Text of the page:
Despite a crushing defeat by voters in the New Hampshire primary, Hillary Clinton will likely win more delegates in the state — effectively nullifying Bernie Sanders’ anti-establishment popular victory.
At issue are “superdelegates” who aren’t obligated to follow the populace’s vote and are free to cast their choice as they please.
New Hampshire has 24 “pledged” delegates, which do conform to the popular vote.
Sanders now has 13 of these delegates, Clinton has nine, and two remain ‘undecided.’
New Hampshire also has eight superdelegates — “current or former party leaders, including governors, senators, representatives, and former presidents and vice presidents” — whose vote, despite a lack of correlation with the popular vote, counts the same as that of the regular delegates.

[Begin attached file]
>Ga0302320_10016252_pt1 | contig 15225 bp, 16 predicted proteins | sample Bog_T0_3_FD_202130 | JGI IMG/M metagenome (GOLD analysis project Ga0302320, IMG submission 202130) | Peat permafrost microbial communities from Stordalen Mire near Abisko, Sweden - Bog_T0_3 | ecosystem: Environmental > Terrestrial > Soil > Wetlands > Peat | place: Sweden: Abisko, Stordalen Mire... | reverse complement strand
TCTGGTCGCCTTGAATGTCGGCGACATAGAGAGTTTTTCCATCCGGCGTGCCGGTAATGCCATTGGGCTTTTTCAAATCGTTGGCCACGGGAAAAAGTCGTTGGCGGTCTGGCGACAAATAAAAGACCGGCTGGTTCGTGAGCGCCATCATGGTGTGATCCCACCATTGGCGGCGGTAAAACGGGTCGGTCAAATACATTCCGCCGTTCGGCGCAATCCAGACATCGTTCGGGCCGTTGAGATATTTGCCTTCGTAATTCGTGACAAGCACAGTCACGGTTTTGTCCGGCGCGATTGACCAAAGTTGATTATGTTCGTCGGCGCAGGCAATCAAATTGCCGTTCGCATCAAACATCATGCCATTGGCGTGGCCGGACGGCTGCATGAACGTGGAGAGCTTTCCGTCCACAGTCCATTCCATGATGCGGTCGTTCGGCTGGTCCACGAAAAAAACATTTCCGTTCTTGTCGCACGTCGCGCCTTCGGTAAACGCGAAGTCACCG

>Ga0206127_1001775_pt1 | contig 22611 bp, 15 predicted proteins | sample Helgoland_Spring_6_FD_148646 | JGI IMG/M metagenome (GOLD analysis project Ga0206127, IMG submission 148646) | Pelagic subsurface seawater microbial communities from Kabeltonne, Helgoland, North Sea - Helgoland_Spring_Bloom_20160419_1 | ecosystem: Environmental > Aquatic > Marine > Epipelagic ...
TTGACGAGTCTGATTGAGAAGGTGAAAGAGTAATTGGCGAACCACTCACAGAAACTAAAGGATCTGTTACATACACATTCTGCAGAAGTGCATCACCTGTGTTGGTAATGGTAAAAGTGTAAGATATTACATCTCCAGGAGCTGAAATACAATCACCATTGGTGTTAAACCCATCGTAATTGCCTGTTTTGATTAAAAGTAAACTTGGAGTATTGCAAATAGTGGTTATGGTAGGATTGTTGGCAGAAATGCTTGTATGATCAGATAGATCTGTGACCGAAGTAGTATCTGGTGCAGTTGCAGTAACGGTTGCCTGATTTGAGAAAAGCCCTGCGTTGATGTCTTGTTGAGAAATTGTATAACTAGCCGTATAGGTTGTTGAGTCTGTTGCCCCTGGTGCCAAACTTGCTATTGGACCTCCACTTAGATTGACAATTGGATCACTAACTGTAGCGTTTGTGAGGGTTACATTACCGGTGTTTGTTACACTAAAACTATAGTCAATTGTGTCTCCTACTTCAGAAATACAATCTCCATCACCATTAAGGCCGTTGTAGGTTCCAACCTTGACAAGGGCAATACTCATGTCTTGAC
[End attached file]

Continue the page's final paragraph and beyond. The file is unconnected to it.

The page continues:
Of New Hampshire’s eight superdelegates, six are already committed to Clinton, giving her 15 total delegates so far.
The two remaining superdelegates have still not committed to a candidate at the time of this article’s publication.
Overall in the delegate count, Clinton holds a whopping lead over Sanders, with 394 to his 42 — mostly due to superdelegates.
To garner the Democratic Party’s nomination for president, a candidate must win 2,382 delegates.